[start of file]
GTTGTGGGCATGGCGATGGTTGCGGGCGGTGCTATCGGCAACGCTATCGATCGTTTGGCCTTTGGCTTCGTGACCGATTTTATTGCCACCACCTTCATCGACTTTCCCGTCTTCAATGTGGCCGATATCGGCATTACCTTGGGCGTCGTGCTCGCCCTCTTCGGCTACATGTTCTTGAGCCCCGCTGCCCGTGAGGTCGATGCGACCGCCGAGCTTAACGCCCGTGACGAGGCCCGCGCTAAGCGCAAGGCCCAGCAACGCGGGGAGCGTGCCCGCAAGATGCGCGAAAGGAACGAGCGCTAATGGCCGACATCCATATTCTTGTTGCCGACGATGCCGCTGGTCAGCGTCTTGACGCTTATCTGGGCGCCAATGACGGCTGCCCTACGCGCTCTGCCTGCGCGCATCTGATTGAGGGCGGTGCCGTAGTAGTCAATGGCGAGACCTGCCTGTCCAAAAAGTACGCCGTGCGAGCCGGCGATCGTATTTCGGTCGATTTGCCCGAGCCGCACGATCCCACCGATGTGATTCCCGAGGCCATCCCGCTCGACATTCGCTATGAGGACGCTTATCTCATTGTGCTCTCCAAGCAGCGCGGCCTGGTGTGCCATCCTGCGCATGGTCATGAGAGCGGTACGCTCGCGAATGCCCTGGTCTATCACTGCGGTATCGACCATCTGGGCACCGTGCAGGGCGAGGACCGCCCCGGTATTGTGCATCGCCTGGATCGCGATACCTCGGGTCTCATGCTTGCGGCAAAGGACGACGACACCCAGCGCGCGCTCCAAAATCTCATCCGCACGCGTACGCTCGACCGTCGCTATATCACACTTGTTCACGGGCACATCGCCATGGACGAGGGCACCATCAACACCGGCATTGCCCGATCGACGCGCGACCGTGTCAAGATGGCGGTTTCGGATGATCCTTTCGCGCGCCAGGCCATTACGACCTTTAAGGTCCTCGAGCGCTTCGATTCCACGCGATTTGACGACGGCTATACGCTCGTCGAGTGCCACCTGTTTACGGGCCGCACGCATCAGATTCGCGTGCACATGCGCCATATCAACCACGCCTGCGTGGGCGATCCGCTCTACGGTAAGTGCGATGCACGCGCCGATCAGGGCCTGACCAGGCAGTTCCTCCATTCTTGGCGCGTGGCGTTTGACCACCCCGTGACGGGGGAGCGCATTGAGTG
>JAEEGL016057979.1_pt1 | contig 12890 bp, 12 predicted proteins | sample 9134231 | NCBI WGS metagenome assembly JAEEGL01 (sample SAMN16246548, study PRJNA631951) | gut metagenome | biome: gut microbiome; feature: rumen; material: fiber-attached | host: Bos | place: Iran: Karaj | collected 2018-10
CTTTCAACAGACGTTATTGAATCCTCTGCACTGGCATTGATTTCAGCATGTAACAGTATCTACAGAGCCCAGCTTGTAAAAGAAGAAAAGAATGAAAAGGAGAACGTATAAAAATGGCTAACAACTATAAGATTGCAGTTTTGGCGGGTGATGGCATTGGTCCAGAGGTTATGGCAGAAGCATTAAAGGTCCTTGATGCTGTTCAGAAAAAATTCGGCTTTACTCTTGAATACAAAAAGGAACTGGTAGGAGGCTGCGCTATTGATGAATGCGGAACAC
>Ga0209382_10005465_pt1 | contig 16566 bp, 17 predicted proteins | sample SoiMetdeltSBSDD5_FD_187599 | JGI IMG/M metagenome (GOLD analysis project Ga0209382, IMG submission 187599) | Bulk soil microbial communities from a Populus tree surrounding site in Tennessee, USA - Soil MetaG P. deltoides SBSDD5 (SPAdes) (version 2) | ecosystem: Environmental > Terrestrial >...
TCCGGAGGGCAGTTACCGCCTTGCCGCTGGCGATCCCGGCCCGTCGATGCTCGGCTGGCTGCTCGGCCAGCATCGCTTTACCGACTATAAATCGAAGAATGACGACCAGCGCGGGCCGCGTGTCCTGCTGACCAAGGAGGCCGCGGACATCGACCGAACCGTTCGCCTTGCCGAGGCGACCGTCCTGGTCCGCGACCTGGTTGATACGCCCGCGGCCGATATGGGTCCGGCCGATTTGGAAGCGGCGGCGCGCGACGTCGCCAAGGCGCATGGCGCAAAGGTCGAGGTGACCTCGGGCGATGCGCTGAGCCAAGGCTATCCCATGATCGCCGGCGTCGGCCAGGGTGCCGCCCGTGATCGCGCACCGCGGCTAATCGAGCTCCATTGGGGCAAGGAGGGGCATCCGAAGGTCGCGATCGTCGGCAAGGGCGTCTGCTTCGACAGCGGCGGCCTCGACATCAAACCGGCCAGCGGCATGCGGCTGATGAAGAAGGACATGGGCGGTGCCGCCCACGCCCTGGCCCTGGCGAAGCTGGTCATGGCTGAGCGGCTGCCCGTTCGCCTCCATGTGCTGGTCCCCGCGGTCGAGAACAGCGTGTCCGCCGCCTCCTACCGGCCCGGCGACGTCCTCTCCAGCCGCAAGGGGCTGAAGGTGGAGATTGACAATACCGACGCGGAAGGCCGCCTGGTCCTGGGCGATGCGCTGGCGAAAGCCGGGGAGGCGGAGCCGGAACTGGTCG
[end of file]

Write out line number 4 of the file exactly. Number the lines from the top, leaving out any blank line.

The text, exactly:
>Ga0209382_10005465_pt1 | contig 16566 bp, 17 predicted proteins | sample SoiMetdeltSBSDD5_FD_187599 | JGI IMG/M metagenome (GOLD analysis project Ga0209382, IMG submission 187599) | Bulk soil microbial communities from a Populus tree surrounding site in Tennessee, USA - Soil MetaG P. deltoides SBSDD5 (SPAdes) (version 2) | ecosystem: Environmental > Terrestrial >...